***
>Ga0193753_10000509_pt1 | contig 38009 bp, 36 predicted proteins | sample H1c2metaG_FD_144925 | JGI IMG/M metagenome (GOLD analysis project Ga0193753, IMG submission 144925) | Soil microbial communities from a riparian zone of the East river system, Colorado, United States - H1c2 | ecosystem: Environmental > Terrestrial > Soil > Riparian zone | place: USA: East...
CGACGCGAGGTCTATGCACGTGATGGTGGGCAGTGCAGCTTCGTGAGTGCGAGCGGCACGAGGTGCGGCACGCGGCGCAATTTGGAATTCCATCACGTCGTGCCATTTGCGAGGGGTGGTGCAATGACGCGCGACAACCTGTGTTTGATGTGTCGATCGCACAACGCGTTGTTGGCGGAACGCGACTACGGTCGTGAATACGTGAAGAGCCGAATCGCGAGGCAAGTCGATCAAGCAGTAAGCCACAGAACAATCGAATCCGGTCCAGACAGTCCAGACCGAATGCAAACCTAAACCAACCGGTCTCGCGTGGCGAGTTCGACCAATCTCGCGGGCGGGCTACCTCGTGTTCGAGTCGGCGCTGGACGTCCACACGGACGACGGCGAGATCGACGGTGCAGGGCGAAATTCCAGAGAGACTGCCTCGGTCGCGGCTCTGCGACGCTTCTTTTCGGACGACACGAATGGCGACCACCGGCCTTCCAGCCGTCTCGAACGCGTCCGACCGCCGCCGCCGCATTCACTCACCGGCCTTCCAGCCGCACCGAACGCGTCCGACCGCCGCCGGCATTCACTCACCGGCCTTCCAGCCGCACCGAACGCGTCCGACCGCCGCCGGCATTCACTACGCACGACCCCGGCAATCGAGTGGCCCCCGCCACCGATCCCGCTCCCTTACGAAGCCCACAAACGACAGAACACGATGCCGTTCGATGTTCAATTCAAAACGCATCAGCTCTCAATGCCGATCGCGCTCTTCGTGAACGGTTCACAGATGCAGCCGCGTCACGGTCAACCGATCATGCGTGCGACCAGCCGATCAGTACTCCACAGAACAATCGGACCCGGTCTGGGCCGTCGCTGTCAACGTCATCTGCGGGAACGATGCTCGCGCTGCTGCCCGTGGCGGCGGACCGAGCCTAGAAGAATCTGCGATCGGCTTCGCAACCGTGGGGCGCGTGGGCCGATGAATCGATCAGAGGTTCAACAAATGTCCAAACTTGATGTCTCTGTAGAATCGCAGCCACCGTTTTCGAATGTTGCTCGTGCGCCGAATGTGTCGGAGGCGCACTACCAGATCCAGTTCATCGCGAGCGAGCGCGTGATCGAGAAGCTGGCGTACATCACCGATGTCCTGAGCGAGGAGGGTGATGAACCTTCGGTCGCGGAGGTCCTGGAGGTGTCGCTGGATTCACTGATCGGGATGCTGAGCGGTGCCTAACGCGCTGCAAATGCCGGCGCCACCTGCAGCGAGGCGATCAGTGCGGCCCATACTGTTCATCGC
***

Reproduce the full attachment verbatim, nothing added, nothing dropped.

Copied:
>Ga0193753_10000509_pt1 | contig 38009 bp, 36 predicted proteins | sample H1c2metaG_FD_144925 | JGI IMG/M metagenome (GOLD analysis project Ga0193753, IMG submission 144925) | Soil microbial communities from a riparian zone of the East river system, Colorado, United States - H1c2 | ecosystem: Environmental > Terrestrial > Soil > Riparian zone | place: USA: East...
CGACGCGAGGTCTATGCACGTGATGGTGGGCAGTGCAGCTTCGTGAGTGCGAGCGGCACGAGGTGCGGCACGCGGCGCAATTTGGAATTCCATCACGTCGTGCCATTTGCGAGGGGTGGTGCAATGACGCGCGACAACCTGTGTTTGATGTGTCGATCGCACAACGCGTTGTTGGCGGAACGCGACTACGGTCGTGAATACGTGAAGAGCCGAATCGCGAGGCAAGTCGATCAAGCAGTAAGCCACAGAACAATCGAATCCGGTCCAGACAGTCCAGACCGAATGCAAACCTAAACCAACCGGTCTCGCGTGGCGAGTTCGACCAATCTCGCGGGCGGGCTACCTCGTGTTCGAGTCGGCGCTGGACGTCCACACGGACGACGGCGAGATCGACGGTGCAGGGCGAAATTCCAGAGAGACTGCCTCGGTCGCGGCTCTGCGACGCTTCTTTTCGGACGACACGAATGGCGACCACCGGCCTTCCAGCCGTCTCGAACGCGTCCGACCGCCGCCGCCGCATTCACTCACCGGCCTTCCAGCCGCACCGAACGCGTCCGACCGCCGCCGGCATTCACTCACCGGCCTTCCAGCCGCACCGAACGCGTCCGACCGCCGCCGGCATTCACTACGCACGACCCCGGCAATCGAGTGGCCCCCGCCACCGATCCCGCTCCCTTACGAAGCCCACAAACGACAGAACACGATGCCGTTCGATGTTCAATTCAAAACGCATCAGCTCTCAATGCCGATCGCGCTCTTCGTGAACGGTTCACAGATGCAGCCGCGTCACGGTCAACCGATCATGCGTGCGACCAGCCGATCAGTACTCCACAGAACAATCGGACCCGGTCTGGGCCGTCGCTGTCAACGTCATCTGCGGGAACGATGCTCGCGCTGCTGCCCGTGGCGGCGGACCGAGCCTAGAAGAATCTGCGATCGGCTTCGCAACCGTGGGGCGCGTGGGCCGATGAATCGATCAGAGGTTCAACAAATGTCCAAACTTGATGTCTCTGTAGAATCGCAGCCACCGTTTTCGAATGTTGCTCGTGCGCCGAATGTGTCGGAGGCGCACTACCAGATCCAGTTCATCGCGAGCGAGCGCGTGATCGAGAAGCTGGCGTACATCACCGATGTCCTGAGCGAGGAGGGTGATGAACCTTCGGTCGCGGAGGTCCTGGAGGTGTCGCTGGATTCACTGATCGGGATGCTGAGCGGTGCCTAACGCGCTGCAAATGCCGGCGCCACCTGCAGCGAGGCGATCAGTGCGGCCCATACTGTTCATCGC